PassTrust - A Ruby-Based Tool That Converts A Simple Passphrase Into A Secure Password

Sunday, September 11, 2016


Ruby-based tool which allows you to have secure passwords that you can use anywhere, only by remembering simple passphrases.
PassTrust is able to convert any simple string into a secure password between 16 and 64 characters. This allows you to have easy-to-remember passphrases but strong & secure passwords.
PassTrust is not a password manager, it's a generator. It uses a variety of hashing algorithms to create your password, and the process is not reversible. (So nobody will know what your passphrase was unless it was really easy to begin with)
The generated passwords are very hard to brute-force, especially on the longer password settings.

Installation
Installing passtrust for Linux is easy.
(#) : Run as root
($) : Run as normal user
For Debian, Ubuntu and derivatives:
$ git clone https://github.com/xorond/passtrust
$ cd passtrust
# apt-get install ruby bundler
$ bundler install
$ ./passtrust
For Archlinux:
$ git clone https://github.com/xorond/passtrust
$ cd passtrust
# pacman -S ruby ruby-bundler
$ bundler install
$ ./passtrust
Alternatively, you can use the install script for a system-wide install:
# ./install
$ passtrust

Usage
Usage is pretty straightforward:
$ passtrust -h
  PassTrust Password Generator

    Usage: passtrust [options]
    -v, --verify                     Ask the keyword twice
    -l, --length [LENGTH]            Change password length (default is 16, max is 64)
    -t, --timeout [SECONDS]          Change the amount of seconds the password will be on screen (default is 10)
    -c, --clipboard                  Copy the password to the clipboard
    -s, --secret                     Don't show any character when typing
    -r, --random                     Don't ask for a passphrase, use a random one.
    -h, --help                       Show this message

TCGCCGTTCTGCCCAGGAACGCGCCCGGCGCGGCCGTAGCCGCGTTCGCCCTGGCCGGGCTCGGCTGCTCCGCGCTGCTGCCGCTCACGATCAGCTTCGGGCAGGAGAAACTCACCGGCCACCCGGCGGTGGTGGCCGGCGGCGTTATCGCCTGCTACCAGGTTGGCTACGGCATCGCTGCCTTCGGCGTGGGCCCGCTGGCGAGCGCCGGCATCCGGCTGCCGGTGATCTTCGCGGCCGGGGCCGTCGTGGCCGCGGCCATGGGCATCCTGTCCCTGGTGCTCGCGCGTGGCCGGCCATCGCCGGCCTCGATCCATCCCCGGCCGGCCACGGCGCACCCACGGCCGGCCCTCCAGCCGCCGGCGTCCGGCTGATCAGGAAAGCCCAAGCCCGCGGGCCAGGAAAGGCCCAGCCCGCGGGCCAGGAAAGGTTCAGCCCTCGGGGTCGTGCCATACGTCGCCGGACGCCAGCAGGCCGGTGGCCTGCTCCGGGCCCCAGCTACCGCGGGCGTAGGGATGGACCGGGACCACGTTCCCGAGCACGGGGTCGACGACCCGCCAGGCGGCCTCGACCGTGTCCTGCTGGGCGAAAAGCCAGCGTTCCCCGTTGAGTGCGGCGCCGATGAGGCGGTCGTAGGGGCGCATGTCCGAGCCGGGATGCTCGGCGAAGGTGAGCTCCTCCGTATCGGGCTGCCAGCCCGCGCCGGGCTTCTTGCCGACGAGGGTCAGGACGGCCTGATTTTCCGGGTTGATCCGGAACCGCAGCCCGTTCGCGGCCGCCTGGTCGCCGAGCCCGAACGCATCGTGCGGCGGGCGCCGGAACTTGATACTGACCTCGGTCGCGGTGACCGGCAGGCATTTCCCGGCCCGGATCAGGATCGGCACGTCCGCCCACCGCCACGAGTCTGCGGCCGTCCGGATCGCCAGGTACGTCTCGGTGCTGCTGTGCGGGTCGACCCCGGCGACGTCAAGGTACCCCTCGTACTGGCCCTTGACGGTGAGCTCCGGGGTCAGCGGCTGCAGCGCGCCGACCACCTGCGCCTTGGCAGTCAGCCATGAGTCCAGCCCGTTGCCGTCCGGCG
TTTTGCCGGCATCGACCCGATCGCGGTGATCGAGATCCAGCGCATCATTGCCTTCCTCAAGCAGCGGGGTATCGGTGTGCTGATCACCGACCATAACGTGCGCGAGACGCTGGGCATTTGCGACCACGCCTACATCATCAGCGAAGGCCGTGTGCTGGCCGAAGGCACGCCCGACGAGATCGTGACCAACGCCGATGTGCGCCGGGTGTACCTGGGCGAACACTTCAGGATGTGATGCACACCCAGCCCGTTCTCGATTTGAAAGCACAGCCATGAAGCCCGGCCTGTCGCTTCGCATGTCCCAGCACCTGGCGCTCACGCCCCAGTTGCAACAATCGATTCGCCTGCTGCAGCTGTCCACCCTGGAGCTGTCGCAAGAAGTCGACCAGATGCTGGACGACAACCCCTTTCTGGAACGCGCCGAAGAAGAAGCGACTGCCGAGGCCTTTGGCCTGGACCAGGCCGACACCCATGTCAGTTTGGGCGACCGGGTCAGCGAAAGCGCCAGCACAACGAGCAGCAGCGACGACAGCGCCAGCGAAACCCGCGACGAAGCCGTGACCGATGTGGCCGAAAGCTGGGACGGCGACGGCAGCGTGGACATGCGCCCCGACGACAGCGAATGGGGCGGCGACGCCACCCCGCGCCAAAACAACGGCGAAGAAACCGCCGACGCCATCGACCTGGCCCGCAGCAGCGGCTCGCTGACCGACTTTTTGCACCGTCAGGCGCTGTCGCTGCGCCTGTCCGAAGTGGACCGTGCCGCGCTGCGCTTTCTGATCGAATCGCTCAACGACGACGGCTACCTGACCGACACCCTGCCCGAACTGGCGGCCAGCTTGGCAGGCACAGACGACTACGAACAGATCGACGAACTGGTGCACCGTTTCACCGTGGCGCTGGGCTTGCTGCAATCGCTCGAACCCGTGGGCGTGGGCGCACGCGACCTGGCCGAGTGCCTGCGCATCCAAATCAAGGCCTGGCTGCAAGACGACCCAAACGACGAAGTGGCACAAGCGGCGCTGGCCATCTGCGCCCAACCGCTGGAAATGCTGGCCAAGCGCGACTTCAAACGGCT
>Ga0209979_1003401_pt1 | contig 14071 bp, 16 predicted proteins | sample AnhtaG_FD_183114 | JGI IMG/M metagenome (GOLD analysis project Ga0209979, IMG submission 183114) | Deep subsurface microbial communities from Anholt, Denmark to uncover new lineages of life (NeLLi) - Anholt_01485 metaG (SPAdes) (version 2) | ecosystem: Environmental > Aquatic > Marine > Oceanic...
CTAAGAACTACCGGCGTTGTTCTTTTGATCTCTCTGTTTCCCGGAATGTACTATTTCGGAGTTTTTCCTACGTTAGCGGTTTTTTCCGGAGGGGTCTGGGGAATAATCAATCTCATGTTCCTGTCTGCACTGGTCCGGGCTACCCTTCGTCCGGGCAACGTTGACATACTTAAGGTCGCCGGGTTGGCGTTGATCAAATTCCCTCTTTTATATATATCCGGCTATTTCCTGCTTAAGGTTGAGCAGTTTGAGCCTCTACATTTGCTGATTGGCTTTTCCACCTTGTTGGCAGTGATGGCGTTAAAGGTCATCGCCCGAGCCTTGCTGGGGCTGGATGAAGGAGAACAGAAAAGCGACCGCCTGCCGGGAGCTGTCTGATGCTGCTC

To use the default options, run passtrust without arguments.
$ passtrust
Password will be 16 characters long
Enter passphrase:
To make passtrust ask the passphrase twice (useful if you don't want to risk mistyping and losing your password in the future)
$ passtrust -v
Password will be 16 characters long
Verification is on
Enter passphrase: 
The default timeout is 10 seconds, this can be changed with the -t flag
$ passtrust -t 30
Password will be 16 characters long
Enter passphrase: [something]
Your generated password is: [something] 
The screen will clear in 30 seconds.
The password length can be changed with -l, maximum is 64 and minimum is 16.
$ passtrust -l 32
Password will be 32 characters long
Enter passphrase:
As you type in your password, the characters will show up as * . You can disable that with the -s flag
$ passtrust -s
Password will be 16 characters long
Secret mode is activated
Enter passphrase: 
If you have the clipboard gem installed, you can use the clipboard options. When you pass the -c flag, the generated password will be copied to your clipboard. It will then be replaced with a fake one when the timer reaches zero.
$ passtrust -c
Password will be 16 characters long
Enter passphrase: [something]
Your generated password is: [something]
Password has been copied to your clipboard.
Text in clipboard will be replaced with a fake after timer.
The screen will clear in 10 seconds.
If you don't want to think of a passphrase, passtrust can generate a random passphrase as well.
$ passtrust -r
Password will be 16 characters long
Your random passphrase is: 
"[something]"
Your generated password is: [something]
The screen will clear in 10 seconds.

About
A big inspiration for this project was passera .
PassTrust has been tested under the following distributions:
Archlinux
Debian Jessie




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